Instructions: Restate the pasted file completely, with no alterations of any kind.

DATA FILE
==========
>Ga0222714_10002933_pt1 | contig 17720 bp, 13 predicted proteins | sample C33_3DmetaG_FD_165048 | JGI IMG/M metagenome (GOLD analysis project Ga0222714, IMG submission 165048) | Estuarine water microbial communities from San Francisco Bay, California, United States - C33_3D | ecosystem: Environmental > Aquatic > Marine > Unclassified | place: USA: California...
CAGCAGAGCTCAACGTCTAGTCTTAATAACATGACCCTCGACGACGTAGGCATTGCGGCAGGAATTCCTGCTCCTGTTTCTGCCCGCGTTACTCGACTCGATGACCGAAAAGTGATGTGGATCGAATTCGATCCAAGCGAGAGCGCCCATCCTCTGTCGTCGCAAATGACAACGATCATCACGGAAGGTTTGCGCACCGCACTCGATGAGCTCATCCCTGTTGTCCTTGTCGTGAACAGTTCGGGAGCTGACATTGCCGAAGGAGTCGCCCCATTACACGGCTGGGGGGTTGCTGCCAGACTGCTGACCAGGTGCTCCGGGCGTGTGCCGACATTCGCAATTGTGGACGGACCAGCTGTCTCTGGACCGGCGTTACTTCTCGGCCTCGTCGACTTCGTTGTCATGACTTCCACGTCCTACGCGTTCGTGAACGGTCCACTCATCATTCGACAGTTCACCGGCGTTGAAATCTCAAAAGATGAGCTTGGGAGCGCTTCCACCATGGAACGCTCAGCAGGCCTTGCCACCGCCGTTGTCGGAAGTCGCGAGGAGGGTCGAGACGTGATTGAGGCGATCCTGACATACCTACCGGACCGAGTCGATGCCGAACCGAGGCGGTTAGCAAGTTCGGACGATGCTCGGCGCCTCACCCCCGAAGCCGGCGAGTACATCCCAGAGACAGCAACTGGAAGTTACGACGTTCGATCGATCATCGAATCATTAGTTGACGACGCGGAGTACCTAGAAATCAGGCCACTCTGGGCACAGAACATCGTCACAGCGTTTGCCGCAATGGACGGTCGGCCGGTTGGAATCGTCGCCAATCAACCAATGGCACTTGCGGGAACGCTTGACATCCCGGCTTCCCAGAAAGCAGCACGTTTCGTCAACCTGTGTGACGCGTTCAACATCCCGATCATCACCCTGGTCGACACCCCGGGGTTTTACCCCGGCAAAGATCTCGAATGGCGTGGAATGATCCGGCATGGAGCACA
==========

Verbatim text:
>Ga0222714_10002933_pt1 | contig 17720 bp, 13 predicted proteins | sample C33_3DmetaG_FD_165048 | JGI IMG/M metagenome (GOLD analysis project Ga0222714, IMG submission 165048) | Estuarine water microbial communities from San Francisco Bay, California, United States - C33_3D | ecosystem: Environmental > Aquatic > Marine > Unclassified | place: USA: California...
CAGCAGAGCTCAACGTCTAGTCTTAATAACATGACCCTCGACGACGTAGGCATTGCGGCAGGAATTCCTGCTCCTGTTTCTGCCCGCGTTACTCGACTCGATGACCGAAAAGTGATGTGGATCGAATTCGATCCAAGCGAGAGCGCCCATCCTCTGTCGTCGCAAATGACAACGATCATCACGGAAGGTTTGCGCACCGCACTCGATGAGCTCATCCCTGTTGTCCTTGTCGTGAACAGTTCGGGAGCTGACATTGCCGAAGGAGTCGCCCCATTACACGGCTGGGGGGTTGCTGCCAGACTGCTGACCAGGTGCTCCGGGCGTGTGCCGACATTCGCAATTGTGGACGGACCAGCTGTCTCTGGACCGGCGTTACTTCTCGGCCTCGTCGACTTCGTTGTCATGACTTCCACGTCCTACGCGTTCGTGAACGGTCCACTCATCATTCGACAGTTCACCGGCGTTGAAATCTCAAAAGATGAGCTTGGGAGCGCTTCCACCATGGAACGCTCAGCAGGCCTTGCCACCGCCGTTGTCGGAAGTCGCGAGGAGGGTCGAGACGTGATTGAGGCGATCCTGACATACCTACCGGACCGAGTCGATGCCGAACCGAGGCGGTTAGCAAGTTCGGACGATGCTCGGCGCCTCACCCCCGAAGCCGGCGAGTACATCCCAGAGACAGCAACTGGAAGTTACGACGTTCGATCGATCATCGAATCATTAGTTGACGACGCGGAGTACCTAGAAATCAGGCCACTCTGGGCACAGAACATCGTCACAGCGTTTGCCGCAATGGACGGTCGGCCGGTTGGAATCGTCGCCAATCAACCAATGGCACTTGCGGGAACGCTTGACATCCCGGCTTCCCAGAAAGCAGCACGTTTCGTCAACCTGTGTGACGCGTTCAACATCCCGATCATCACCCTGGTCGACACCCCGGGGTTTTACCCCGGCAAAGATCTCGAATGGCGTGGAATGATCCGGCATGGAGCACA